Nickle & Dimed

Getting drawn on.
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I read it shortly after it came out, on recommendation from my lifelong teacher friend. Personal experience confirmed and has confirmed Barbara Ehrenreich‘s reporting in Nickel and Dimed: On (Not) Getting By in America. When I participated in Project Closeup in 1995, our week long steward confirmed another bit I already knew to be true: most women get out of welfare by getting married. Although our prospects weren’t much better even after that event. If a strong middle class is part and parcel to what makes this country, this world, great – what sort of disservice to we provide when we strengthen the gap between those at the top and those at the bottom of the economic ladder?

I was born on a peninsula whose industry was dominated by mining and logging. Driving through, you see the contrast of depression and boom by the dilapidated farm houses and new McMansion log cabins. The shoreline resorts that are in disrepair now, decorate US2, whereas when I was young they always seemed to be a in state with a fresh coat of paint. Roads were worse off than I ever remember, with potholes and jagged pave jobs traveling with you as you drive. That’s Michigan now. A state dominated by industry, and when the resources are used up and the jobs go overseas — what’s left?

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When my father left, my mother, a then stay at home mom, remained to support her three children. She got retail jobs where she could, but with a high school education and one who was never on a white collar career path, the only real support option we had was welfare. We were on foodstamps and public housing until my mother remarried. Even then, our prospects weren’t much better given the large family we had. Now we had free or reduced lunches to compliment our daily schooling. My own, more recent experience, also confirms the more humiliating aspect of asking for help.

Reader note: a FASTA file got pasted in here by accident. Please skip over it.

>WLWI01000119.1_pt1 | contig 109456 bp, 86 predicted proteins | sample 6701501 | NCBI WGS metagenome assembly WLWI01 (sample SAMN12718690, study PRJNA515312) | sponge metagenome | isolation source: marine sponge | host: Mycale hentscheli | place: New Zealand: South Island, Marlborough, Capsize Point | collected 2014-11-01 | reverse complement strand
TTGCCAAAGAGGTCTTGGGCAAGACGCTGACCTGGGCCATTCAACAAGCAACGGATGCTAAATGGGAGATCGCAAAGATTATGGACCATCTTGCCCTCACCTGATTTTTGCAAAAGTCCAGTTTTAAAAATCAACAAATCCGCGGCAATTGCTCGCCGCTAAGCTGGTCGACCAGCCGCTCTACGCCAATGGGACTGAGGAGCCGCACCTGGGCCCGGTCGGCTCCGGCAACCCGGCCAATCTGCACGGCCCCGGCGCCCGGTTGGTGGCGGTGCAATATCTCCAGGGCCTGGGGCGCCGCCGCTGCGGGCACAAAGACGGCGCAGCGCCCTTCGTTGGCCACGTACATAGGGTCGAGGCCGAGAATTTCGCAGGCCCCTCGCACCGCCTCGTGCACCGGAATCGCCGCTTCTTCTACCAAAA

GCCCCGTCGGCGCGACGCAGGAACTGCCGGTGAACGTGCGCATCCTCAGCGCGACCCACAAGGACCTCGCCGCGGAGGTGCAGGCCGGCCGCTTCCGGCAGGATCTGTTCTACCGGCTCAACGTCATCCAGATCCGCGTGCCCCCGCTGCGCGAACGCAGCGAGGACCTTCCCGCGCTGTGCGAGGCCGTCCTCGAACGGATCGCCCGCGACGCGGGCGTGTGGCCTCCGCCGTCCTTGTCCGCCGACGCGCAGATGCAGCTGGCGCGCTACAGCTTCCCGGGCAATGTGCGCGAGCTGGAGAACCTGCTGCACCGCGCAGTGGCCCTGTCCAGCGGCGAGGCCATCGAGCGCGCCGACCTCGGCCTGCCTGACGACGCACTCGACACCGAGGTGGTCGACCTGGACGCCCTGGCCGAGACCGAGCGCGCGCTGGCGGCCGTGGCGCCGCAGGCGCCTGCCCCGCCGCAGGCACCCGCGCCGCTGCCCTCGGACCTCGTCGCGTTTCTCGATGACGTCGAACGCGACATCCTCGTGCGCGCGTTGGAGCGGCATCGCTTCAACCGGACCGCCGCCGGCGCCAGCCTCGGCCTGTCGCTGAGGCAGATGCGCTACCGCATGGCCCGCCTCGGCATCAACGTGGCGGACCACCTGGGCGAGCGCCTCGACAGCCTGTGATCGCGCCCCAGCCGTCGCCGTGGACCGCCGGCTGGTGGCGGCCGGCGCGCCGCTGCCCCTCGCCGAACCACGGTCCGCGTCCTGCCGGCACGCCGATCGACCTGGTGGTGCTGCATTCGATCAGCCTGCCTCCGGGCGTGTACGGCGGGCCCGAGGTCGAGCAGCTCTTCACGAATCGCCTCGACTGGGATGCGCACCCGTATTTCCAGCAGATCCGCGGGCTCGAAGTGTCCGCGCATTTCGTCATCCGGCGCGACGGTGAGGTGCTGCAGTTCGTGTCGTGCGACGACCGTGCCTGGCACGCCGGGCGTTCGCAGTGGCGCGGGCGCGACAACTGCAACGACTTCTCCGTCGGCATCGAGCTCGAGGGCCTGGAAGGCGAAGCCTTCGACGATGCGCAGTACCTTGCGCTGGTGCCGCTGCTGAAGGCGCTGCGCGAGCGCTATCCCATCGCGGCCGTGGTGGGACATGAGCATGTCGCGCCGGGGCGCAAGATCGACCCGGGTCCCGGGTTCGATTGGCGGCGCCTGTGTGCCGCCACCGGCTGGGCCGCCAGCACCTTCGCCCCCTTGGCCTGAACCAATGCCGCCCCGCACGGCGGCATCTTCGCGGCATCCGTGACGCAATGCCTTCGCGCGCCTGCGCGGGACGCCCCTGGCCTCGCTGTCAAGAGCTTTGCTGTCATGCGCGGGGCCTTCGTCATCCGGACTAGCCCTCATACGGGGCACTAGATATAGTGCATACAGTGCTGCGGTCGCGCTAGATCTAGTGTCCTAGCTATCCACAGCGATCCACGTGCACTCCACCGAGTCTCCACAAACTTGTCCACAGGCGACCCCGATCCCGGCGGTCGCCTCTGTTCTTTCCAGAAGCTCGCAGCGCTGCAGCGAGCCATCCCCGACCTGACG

Nationally, according to Kaaryn Gustafson of the University of Connecticut Law School, “applying for welfare is a lot like being booked by the police.” There may be a mug shot, fingerprinting, and lengthy interrogations as to one’s children’s true paternity. The ostensible goal is to prevent welfare fraud, but the psychological impact is to turn poverty itself into a kind of crime.

I’ve confessed to some people I work with that asking for help is one thing I have a hard time with. Is it any wonder, when thinking back to these other experiences — especially when one is at their most needy. When you’re a kid on food stamps or free/reduced lunch, you know the social stigma that goes with it. Other children talk, tease, about the lessor parents who basically can’t support their children and have to be on welfare. A term said with such derision that only the dullest person could miss it. Now, add the process onto it, and you have more humiliation than some people can handle.

We handled it because we had to. My mother had three children, then 4/5 to support after remarrying. We have our one son and ourselves, and with some chronic health problems to boot. Thankfully my husband was able to find a union job so we could get out of that economic depression. But, sometimes, I feel like we’re still on the brink, like when my husband back went out just three weeks ago. His job is manual labor. What happens should his body fail him, permanently?

Poverty shouldn’t be viewed as a crime. We all have a right to be here. And, we all have a responsibility to one another. These problems we face weren’t created in a day, and they won’t be solved in a day. But, we have to collectively take part in their change. We owe it to ourselves, our fellow neighbors, and our children.

Source

How America turned poverty into a crime Barbara Ehrenreich on Salon

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